We teachers undoubtedly have our
favourite catch-phrases - word combinations we say so often that they finally
become ridiculous or irritating for those who notice the recurring pattern. If
we are unaware of them, we needn't worry because our students, especially the
young ones, always let us know; for example they quite 'inadvertently' echo
what we've just said. I remember a student who really liked my What else? question, much so that she couldn't
help repeating it whenever she heard me utter it. I obviously told her to stop
doing it because I considered it rather provocative (she was cute but I could tell from her
intonation and facial expression how much she enjoyed aggravating me). Nevertheless, she,
in effect, made me think about classroom discourse in more depth.
We'll all agree
that questions are good. Questions asked by students are even better; their presence implies that learning takes place. However, there are types of questions which
I'd rather not hear. I find it quite irritating, for example, when a student
asks the very same question that another student asked just a couple of seconds
ago. This usually happens when we are using the coursebook doing a
comprehension check exercise. At first sight, repeating the same question is a clear
sign of a lack of attention on the student's part. Even if it happens
incidentally (yes, I suspect that some students like to be in the centre of attention), it is ultimately more or less embarrassing for the inattentive student because it
invariably incites laughter in the class. My teacher self hates this type of
situation since it prolongs the activity and thus causes even more disruption. However, if this happens more than once during the same task, it is obviously an
indication that the exercise is not engaging enough and thus the students have
a problem staying alert.
But even students'
own questions can be a real nuisance, for example questions which are totally
off topic. Imagine the following situation: you're patiently waiting for an
answer (or a question, for that matter), when all of a sudden a hand shoots up.
You are grateful, happy, over the moon, on cloud nine... because you know that it
was a tough task. So you gently and thankfully point to that student only to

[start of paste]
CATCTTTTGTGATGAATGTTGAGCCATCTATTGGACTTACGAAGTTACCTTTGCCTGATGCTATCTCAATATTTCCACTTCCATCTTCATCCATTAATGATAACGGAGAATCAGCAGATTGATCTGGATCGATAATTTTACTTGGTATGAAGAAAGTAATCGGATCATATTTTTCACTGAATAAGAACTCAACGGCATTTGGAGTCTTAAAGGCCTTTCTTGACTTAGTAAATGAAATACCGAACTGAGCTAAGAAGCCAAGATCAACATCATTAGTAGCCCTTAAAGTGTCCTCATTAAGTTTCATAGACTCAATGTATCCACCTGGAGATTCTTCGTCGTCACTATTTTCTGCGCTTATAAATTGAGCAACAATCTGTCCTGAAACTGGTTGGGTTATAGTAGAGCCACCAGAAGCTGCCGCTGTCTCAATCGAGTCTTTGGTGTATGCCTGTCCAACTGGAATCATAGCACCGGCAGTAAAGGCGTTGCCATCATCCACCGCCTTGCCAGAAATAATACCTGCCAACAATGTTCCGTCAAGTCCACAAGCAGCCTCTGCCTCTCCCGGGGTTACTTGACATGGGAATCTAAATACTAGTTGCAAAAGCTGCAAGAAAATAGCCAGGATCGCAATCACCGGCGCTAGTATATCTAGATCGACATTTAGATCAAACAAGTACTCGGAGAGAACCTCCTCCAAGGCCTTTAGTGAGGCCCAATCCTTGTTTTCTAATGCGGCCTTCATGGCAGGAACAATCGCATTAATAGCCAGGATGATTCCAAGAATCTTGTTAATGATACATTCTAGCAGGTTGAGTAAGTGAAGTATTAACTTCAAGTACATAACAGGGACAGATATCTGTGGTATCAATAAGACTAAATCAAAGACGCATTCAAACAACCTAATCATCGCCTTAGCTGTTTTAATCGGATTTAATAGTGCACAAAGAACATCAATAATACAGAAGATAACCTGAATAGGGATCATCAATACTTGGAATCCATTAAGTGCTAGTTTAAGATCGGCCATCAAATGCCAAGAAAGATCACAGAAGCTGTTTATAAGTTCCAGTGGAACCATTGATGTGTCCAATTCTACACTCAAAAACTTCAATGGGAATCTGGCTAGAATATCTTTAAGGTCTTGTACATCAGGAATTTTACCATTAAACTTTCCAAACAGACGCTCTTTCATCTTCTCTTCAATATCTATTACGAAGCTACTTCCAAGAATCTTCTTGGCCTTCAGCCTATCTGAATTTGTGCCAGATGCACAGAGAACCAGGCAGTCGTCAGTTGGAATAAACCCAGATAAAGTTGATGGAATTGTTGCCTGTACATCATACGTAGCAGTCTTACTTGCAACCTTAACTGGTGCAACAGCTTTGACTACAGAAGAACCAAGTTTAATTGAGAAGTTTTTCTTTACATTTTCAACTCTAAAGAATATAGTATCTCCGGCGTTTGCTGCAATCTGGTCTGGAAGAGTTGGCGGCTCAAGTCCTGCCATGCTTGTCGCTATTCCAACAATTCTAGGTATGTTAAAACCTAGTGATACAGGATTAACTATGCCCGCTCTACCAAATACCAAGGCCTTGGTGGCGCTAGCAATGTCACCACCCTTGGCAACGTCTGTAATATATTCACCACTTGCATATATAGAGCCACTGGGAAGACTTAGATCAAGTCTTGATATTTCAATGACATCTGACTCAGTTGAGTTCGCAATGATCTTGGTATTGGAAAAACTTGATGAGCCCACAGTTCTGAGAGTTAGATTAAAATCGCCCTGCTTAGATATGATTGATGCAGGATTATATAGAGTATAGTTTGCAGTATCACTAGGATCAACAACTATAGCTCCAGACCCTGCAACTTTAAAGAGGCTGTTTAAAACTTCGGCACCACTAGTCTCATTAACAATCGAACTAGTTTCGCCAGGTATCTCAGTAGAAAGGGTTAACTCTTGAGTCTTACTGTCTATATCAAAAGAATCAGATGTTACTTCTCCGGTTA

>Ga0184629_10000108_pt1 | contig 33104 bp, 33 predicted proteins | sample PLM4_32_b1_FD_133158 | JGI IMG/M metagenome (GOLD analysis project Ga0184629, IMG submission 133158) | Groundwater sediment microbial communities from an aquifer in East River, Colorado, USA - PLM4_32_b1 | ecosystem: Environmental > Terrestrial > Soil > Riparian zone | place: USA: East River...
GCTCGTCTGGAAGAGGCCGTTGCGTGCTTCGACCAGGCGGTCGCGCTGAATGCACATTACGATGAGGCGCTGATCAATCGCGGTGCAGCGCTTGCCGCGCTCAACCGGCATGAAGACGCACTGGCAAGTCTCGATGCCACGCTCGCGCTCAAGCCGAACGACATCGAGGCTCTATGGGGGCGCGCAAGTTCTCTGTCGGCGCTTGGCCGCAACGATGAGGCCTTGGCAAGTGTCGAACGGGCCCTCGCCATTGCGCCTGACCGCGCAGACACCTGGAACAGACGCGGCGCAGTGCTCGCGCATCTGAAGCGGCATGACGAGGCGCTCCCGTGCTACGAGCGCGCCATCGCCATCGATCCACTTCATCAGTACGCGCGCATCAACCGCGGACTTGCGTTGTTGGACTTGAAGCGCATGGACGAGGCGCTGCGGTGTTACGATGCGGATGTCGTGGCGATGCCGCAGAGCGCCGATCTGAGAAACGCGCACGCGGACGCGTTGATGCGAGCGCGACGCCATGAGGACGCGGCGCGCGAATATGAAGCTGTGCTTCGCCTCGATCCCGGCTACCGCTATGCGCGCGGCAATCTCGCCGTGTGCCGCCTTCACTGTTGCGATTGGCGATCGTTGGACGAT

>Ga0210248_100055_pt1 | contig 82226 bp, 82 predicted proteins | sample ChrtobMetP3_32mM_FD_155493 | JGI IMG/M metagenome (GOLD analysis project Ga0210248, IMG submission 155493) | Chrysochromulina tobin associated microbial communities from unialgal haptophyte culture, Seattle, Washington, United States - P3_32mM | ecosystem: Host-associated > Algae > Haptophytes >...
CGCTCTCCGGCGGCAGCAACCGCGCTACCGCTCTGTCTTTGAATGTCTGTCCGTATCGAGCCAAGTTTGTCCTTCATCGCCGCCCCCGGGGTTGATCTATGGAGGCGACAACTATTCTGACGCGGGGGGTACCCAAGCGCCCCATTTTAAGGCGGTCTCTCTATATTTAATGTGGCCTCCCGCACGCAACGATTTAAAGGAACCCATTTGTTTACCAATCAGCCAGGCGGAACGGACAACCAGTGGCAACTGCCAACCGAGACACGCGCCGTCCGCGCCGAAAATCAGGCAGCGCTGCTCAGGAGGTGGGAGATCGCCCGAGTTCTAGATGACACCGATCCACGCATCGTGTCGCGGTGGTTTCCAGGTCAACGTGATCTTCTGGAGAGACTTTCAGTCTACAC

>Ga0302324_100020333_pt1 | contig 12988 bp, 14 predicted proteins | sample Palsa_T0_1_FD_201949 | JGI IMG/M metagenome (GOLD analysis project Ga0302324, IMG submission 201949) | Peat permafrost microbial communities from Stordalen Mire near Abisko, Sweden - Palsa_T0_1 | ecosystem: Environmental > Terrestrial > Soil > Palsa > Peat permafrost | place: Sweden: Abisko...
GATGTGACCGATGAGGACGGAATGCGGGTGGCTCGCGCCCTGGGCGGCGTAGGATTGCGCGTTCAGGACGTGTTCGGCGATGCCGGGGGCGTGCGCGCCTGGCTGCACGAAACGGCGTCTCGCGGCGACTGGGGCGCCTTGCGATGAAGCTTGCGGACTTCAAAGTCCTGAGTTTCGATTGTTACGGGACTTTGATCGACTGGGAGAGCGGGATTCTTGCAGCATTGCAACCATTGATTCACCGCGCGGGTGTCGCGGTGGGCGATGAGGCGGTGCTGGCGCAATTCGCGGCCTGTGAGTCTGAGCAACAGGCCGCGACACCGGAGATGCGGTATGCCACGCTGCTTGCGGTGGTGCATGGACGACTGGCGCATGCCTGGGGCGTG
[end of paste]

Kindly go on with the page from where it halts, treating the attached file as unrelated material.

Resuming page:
hear: Can I go to the
restroom, please? I simply
don't get it - the student knew that I was expecting something else, yet he
asked this silly question which might well have waited a few seconds or minutes.
Maybe he interrupted the silence on purpose - whatever his motivation was.
Perhaps he only took advantage of the slot; he thought it was the most
appropriate moment to ask this question and it was really urgent. Or maybe
it's fun to disconcert the teacher from time to time. I don't know. A variation of the restroom question is Can I go and throw this in the trash bin? Aaarrrggghhh!
question that really gets on my nerves though; I actually consider this the
most annoying question of all. It is sometimes asked when we do a really
challenging task and I don't want to provide the right answer straight away; I
want my students to come to a conclusion for themselves. So in an attempt to let critical thinking flood the classroom, I ask around, leave
some space for alternatives, nod in agreement but indicate that I want to
hear more, when all of a sudden a student (barely looking at me, with her pen
right above the paper, ready to record the ultimate, final words of me THE TEACHER)
asks: So, what is the correct answer? You should see me at that moment - I
give that student a hostile look and although I'm not proud of it, I must confess
that I usually say something pretty sarcastic about me not being there to bring
answers on a silver plate.
I already know
what makes me feel and act the way I do - it's the implicit impatience with which the
question is normally asked. Also, it's the accusing type of intonation that really bugs me. I somehow take it for granted that students take into
account all the alternatives and choose the one they think is the best. But
don't I ask too much of them? Are they capable of doing it at all? Are they
trained to do it? Worse still, aren't they, in some cases, actually trained against doing it? What I think
would really help is asking myself: what are the motives for asking this question? The students may be confused having heard so many alternatives. They
may crave some kind of closure. They hate to be left doubtful. They just need
to fill in the gap, be it in their notebooks or in their neural connections.
I guess I've asked too many
questions in this post. I'll leave here because I feel I need to answer some of
them in my head first before coming up with more....